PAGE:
Saturday, November 20, 2010

The Bloody Chamber? You Wait For The Caffe Nero Edition

An essay on Angela Carter is the next thing I have to do for my degree course. Oh dear. I hate Angela Carter. Well, hate might (might) be a strong word for how I feel about her. She actually bores me senseless.Or is it her?

It could be the universal approbation of her work that bores and annoys me. Feminist critics and male academics seem to think she's wonderful. "Sophisticated" people who drink lattes instead of coffee and like their bars to have sofas in them praise her lavishly. Her complete wondrousness appears to be the received wisdom of the literate professional classes.

But look at her book The Bloody Chamber. Is it really so incredibly innovative and intellectually marvellous - can it really be so 'out there' - to take a bunch of old fairy stories and folk tales, with their androcentric emphasis, and rewrite them from an empowered feministy perspective? That's the sort of reasonably interesting (but not especially so) idea that every intelligent person comes up with at the end of the evening after a few too many wines, but most have more important things to do than try to sell it in a book.

Putting it down on paper was never going to help anybody, anyway. People might say that isn't the purpose of literature, but surely a change of consciousness,at least, is the purpose of feminist literature; and a book like this will only reach people who already agree with it, if it reaches anybody at all. It certainly won't stop the thick-headed old man on the housing estate from talking to his wife like shit in the pub all night, and then beating her senseless at home when all his friends have drunk his last beer, smoked his last spliff and slunk off into the night. (You think things have changed folks? Try stepping over the river.)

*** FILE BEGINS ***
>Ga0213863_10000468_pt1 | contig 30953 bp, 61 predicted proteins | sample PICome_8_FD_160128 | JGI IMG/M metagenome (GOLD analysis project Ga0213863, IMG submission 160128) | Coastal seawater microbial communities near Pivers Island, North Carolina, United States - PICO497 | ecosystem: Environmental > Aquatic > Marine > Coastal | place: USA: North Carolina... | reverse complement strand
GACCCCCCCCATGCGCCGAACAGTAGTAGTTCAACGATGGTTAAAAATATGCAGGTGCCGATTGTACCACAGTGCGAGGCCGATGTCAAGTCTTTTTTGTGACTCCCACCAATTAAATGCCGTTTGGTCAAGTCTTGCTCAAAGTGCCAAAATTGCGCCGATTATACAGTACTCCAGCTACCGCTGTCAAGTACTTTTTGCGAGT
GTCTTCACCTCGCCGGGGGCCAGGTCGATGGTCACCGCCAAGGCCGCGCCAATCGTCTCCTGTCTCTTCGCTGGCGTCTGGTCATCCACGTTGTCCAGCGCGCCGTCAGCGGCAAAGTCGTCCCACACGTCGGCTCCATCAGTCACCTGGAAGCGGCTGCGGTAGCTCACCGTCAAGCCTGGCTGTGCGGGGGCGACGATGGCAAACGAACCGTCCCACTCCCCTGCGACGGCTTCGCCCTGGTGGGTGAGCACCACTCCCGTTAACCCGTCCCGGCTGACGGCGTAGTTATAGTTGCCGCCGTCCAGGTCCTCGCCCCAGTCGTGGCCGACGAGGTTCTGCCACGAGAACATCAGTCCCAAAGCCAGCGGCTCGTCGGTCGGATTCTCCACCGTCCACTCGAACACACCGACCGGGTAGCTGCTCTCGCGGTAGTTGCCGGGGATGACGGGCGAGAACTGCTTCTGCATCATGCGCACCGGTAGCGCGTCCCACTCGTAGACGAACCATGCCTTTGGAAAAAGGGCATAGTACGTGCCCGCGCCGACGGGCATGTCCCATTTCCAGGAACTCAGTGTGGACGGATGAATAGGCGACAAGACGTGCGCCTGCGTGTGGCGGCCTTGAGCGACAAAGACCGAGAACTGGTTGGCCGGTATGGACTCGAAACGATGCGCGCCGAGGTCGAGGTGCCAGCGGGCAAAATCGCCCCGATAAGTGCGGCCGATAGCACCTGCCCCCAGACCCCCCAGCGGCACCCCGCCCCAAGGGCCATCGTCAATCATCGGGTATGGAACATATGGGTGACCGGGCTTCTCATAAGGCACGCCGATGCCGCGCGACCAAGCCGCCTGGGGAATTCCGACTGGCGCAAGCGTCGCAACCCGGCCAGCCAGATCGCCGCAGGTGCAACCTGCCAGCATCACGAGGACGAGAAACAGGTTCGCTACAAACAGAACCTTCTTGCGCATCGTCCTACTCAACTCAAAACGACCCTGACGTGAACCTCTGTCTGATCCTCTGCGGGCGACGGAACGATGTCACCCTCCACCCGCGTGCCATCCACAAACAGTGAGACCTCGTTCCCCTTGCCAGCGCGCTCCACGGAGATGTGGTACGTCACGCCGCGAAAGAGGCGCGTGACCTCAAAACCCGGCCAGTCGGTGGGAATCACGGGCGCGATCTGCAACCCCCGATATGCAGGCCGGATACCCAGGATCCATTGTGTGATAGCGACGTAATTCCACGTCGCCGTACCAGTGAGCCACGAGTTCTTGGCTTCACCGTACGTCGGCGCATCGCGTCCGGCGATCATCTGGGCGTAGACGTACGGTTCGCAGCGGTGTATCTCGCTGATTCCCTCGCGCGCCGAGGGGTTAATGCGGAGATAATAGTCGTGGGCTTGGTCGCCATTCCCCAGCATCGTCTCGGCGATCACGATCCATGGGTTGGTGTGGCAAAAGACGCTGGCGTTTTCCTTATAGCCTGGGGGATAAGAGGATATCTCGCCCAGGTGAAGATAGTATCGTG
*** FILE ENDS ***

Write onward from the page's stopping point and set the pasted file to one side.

The idea that drives Bloody Chamber is a parlour game for the left-leaning side of the chattering classes, that's all. And not especially compelling as a piece of writing either. I find her prose as exciting as cold porridge.

Perhaps that is just me, though. I don't have a large enough salary to appreciate the subtleties of great literature these days.

Friday, November 12, 2010

10/11: What Really Happened

I was there. The journalists were there too, but they were looking for a story. They had to go to the place where the glass was being broken, the placards burned, the fire extinguisher recklessly slung. If they had walked with the other students and finished off in a giant, good-tempered, weary scrum at the other end of Millbank cheering speeches they couldn't hear by student leaders, the journalists would have been thrown out by their editor the next time they showed up at the office.

The journalists didn't really know the students either. They could put a microphone in someone's way and snatch the odd soundbite about Nick Clegg or tuition fees or lies and hypocrisy, but they couldn't know the students; their world is simply too far removed. I knew the students, though. I knew the people I had come up from Northampton on a coach with, and I got to know the people who were marching all around me in that unbelievably long, loud, and, yes, happy train of  humanity going past the Houses of Parliament.

And they were happy, make no mistake. It was exhilarating to be out there on that bright day in the middle of London doing something important, for once, with your friends; chanting rude songs (and rude is all they were, despite the prudish disapproval of the newspapers: have they never been to a football match?); hoping, perhaps absurdly, to get on television. Several of us even called family and friends to tell them where we were; and when the helicopter buzzed us, as it did several times during the march, we only cheered and waved ironically. We all object strenuously to the Coalition's plans for higher education and we were there to tell Nick Clegg that as he stood at the Dispatch Box inside the Commons deputising for his new best friend David Cameron at PMQs. But nobody - nobody - from the student contingent had come up for a riot.